In December 2017, The Tax Cuts and Jobs Act, proposed by President Trump and his staff, came to fruition after approval by the House and the Senate. This bill changed many tax scenarios for both individuals and corporations.
Before we enter into the specific changes within the tax codes that effect 1031 exchanges, it is important to explain exactly what they are. 1031 exchanges are named after the Section 1031 of the USA’s Internal Revenue Code. This section covers the ability to avoid paying capital gains when one sells an investment property and then reinvests those gains into another property of like-kind, greater, or equal value within a certain amount of time. 1031s are also referred to as like-kind exchanges, tax-deferred exchanges, and Starker exchanges.
“We recently represented a property owner of commercial office space where we secured a buyer for their office property and with the 1031 exchange laws applied the equity into a less management intensive retail investment by acquiring a property anchored by long term Triple Net tenant Walgreens. Thus foregoing capital gains/income taxes on the disposition sale and acquiring a passive income property.”
– Kevin Olson, Senior Associate
To further substantiate this example and help explain 1031 exchanges, we’ve compiled a list of must-read articles that cover 1031 exchanges and how exactly they changed due to the implementation of the new tax laws on January 1st, 2018.
BisNow covers 7 specific ways the new tax laws effect the commercial real estate industry, specifically in regards to: like-kind exchanges, business interest deductions, interest tax breaks, income tax deduction, corporate tax rates, individual tax rates, and estate tax exemptions. Read More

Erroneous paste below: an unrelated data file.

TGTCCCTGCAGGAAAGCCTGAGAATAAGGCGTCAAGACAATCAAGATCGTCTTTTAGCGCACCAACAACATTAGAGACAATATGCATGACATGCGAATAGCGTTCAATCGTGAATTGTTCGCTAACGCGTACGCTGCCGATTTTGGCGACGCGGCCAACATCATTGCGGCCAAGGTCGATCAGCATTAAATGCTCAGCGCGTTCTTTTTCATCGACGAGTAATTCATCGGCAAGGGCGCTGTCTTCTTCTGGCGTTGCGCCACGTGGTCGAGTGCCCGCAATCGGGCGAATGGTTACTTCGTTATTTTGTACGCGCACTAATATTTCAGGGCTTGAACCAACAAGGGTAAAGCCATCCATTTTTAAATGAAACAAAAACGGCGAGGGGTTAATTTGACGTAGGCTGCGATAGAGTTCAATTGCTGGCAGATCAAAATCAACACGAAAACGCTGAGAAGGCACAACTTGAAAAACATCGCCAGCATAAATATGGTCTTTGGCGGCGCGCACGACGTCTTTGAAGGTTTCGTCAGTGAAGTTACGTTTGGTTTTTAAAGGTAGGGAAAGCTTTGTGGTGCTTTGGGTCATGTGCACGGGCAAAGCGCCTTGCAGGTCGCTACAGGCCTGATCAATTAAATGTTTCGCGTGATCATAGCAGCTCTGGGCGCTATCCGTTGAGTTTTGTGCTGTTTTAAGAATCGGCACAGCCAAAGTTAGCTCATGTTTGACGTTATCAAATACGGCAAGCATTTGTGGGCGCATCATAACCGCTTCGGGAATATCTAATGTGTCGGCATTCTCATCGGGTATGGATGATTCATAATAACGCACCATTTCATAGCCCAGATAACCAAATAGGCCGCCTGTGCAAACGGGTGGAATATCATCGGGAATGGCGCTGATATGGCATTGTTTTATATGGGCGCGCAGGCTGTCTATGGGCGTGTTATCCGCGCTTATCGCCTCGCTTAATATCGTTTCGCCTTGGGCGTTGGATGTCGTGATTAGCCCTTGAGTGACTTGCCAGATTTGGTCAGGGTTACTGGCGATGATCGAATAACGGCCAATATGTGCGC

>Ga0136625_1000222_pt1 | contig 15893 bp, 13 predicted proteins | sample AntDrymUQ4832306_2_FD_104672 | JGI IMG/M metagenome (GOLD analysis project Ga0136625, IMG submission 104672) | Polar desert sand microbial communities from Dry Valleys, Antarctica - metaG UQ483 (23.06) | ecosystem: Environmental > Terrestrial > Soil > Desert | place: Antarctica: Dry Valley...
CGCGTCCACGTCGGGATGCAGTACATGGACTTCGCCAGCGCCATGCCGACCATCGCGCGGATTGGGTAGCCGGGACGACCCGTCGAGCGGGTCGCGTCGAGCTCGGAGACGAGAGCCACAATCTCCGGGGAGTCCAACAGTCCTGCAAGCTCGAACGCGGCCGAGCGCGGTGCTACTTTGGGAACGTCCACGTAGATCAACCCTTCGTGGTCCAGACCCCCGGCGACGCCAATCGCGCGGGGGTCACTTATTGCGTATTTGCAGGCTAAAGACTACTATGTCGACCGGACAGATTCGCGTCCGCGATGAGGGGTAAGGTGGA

Asset Preservation Incorporated illustrates how 1031 exchanges change with the new tax laws for primary residence homeowners and investment property owners with specific references to changes within the tax codes. Read More
This source covers specific articles and dates for the newly implemented restrictions regarding like-kind exchanges. For example, they cite 2026 as a pivotal year for when the “bonus depreciation provisions completely expire”. Read More
This article highlights the specific elements that went into The Tax Cuts and Jobs Act through the House and Senate Proposals. It also provides a detailed video regarding ‘Who can and cannot act as a qualified intermediary in a 1031 exchange’. The bill was officially signed into law December 22nd, 2017 and took effect starting in 2018. Read More
1031 Corp. provides a complete list of all updates regarding 1031 exchanges. Their comprehensive list goes through many topics, including: personal property exchanges, equipment manufacturers, farmers, like-kind exchanges, CRE tax incentives, and political/ legislative updates. Read More
1031 exchanges are important for commercial real estate investors, and some worried the provision in federal tax law for real estate used in a business or as investment was in peril in the last moments of finalizing The Tax Cuts and Jobs Act. Fortunately, 1031 exchanges for real estate were preserved, and investors can still maximize the size of their capital gains by leveraging property improvements, increased occupancy, and higher rents. Read More
Lexology goes through detailed examples of opportunities presented with the new tax laws for property owners and investors. Read More